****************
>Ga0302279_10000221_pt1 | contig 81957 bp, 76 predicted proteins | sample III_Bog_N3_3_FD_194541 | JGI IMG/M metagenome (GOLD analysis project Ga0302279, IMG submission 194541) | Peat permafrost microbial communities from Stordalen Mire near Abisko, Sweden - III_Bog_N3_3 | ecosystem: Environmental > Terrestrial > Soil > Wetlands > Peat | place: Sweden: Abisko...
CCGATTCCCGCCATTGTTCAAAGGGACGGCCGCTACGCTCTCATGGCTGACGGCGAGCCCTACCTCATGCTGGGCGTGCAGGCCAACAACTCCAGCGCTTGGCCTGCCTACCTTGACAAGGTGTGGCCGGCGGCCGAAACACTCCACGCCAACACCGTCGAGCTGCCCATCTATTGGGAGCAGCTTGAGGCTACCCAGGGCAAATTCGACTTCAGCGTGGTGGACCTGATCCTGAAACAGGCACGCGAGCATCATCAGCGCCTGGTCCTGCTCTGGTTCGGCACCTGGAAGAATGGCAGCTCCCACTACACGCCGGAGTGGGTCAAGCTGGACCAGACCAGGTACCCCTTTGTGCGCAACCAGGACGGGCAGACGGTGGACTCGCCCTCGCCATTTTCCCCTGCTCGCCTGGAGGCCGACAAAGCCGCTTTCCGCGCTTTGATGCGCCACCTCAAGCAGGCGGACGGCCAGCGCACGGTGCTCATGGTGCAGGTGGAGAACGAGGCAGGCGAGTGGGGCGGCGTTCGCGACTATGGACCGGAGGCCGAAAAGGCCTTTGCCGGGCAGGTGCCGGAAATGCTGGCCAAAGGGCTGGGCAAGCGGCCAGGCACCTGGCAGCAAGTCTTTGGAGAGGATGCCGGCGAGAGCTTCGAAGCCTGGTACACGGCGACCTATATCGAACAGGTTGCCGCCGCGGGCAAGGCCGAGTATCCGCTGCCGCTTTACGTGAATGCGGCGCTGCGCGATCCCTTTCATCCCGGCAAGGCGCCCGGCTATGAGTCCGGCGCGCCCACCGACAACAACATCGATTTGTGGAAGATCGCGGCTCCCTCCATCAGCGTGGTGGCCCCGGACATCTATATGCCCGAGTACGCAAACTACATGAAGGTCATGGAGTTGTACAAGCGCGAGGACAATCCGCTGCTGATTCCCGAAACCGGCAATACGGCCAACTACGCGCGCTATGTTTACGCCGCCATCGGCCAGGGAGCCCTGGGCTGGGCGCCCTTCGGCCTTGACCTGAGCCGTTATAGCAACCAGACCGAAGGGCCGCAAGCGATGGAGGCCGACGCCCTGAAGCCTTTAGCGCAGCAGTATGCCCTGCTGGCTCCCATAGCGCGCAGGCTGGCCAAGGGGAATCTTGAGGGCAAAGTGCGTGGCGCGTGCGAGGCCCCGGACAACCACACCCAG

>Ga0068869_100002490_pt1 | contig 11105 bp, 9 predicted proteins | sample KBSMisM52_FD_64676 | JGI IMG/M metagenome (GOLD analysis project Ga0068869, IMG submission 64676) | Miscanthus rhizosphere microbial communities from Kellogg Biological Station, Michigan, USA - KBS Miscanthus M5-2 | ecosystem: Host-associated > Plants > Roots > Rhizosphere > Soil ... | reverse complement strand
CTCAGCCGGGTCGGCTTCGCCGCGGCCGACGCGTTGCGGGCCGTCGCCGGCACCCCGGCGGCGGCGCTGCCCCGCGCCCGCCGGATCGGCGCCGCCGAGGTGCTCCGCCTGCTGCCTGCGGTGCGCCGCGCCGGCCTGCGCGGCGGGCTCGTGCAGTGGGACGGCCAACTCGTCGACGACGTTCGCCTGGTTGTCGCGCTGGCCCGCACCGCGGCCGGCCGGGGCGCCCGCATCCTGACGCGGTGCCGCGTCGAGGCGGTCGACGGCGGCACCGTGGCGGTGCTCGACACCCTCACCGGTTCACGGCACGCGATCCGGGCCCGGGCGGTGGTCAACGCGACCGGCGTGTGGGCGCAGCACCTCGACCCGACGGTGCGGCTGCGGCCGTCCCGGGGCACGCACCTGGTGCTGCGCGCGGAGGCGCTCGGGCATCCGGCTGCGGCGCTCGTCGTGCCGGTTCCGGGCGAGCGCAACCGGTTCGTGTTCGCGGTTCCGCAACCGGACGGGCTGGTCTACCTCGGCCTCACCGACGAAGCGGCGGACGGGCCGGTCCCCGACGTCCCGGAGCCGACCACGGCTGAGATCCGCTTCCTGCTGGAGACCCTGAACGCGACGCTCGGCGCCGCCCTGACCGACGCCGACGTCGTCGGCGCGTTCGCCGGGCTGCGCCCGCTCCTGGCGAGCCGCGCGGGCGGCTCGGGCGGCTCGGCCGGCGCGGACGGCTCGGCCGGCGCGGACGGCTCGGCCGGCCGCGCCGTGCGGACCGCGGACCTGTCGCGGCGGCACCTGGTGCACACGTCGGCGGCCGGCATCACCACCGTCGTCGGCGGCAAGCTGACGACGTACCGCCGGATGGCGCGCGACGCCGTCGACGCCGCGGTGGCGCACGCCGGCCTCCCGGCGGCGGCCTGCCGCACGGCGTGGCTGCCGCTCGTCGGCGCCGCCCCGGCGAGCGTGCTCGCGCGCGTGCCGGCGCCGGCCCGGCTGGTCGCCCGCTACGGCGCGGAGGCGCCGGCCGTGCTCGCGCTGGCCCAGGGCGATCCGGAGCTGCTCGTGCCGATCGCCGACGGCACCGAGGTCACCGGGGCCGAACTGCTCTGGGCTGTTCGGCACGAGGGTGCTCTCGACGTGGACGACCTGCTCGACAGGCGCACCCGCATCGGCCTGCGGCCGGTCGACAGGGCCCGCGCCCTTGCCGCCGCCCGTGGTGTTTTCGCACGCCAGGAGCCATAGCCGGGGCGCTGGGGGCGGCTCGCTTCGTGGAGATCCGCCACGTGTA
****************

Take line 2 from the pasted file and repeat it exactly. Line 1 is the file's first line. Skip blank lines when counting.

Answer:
CCGATTCCCGCCATTGTTCAAAGGGACGGCCGCTACGCTCTCATGGCTGACGGCGAGCCCTACCTCATGCTGGGCGTGCAGGCCAACAACTCCAGCGCTTGGCCTGCCTACCTTGACAAGGTGTGGCCGGCGGCCGAAACACTCCACGCCAACACCGTCGAGCTGCCCATCTATTGGGAGCAGCTTGAGGCTACCCAGGGCAAATTCGACTTCAGCGTGGTGGACCTGATCCTGAAACAGGCACGCGAGCATCATCAGCGCCTGGTCCTGCTCTGGTTCGGCACCTGGAAGAATGGCAGCTCCCACTACACGCCGGAGTGGGTCAAGCTGGACCAGACCAGGTACCCCTTTGTGCGCAACCAGGACGGGCAGACGGTGGACTCGCCCTCGCCATTTTCCCCTGCTCGCCTGGAGGCCGACAAAGCCGCTTTCCGCGCTTTGATGCGCCACCTCAAGCAGGCGGACGGCCAGCGCACGGTGCTCATGGTGCAGGTGGAGAACGAGGCAGGCGAGTGGGGCGGCGTTCGCGACTATGGACCGGAGGCCGAAAAGGCCTTTGCCGGGCAGGTGCCGGAAATGCTGGCCAAAGGGCTGGGCAAGCGGCCAGGCACCTGGCAGCAAGTCTTTGGAGAGGATGCCGGCGAGAGCTTCGAAGCCTGGTACACGGCGACCTATATCGAACAGGTTGCCGCCGCGGGCAAGGCCGAGTATCCGCTGCCGCTTTACGTGAATGCGGCGCTGCGCGATCCCTTTCATCCCGGCAAGGCGCCCGGCTATGAGTCCGGCGCGCCCACCGACAACAACATCGATTTGTGGAAGATCGCGGCTCCCTCCATCAGCGTGGTGGCCCCGGACATCTATATGCCCGAGTACGCAAACTACATGAAGGTCATGGAGTTGTACAAGCGCGAGGACAATCCGCTGCTGATTCCCGAAACCGGCAATACGGCCAACTACGCGCGCTATGTTTACGCCGCCATCGGCCAGGGAGCCCTGGGCTGGGCGCCCTTCGGCCTTGACCTGAGCCGTTATAGCAACCAGACCGAAGGGCCGCAAGCGATGGAGGCCGACGCCCTGAAGCCTTTAGCGCAGCAGTATGCCCTGCTGGCTCCCATAGCGCGCAGGCTGGCCAAGGGGAATCTTGAGGGCAAAGTGCGTGGCGCGTGCGAGGCCCCGGACAACCACACCCAG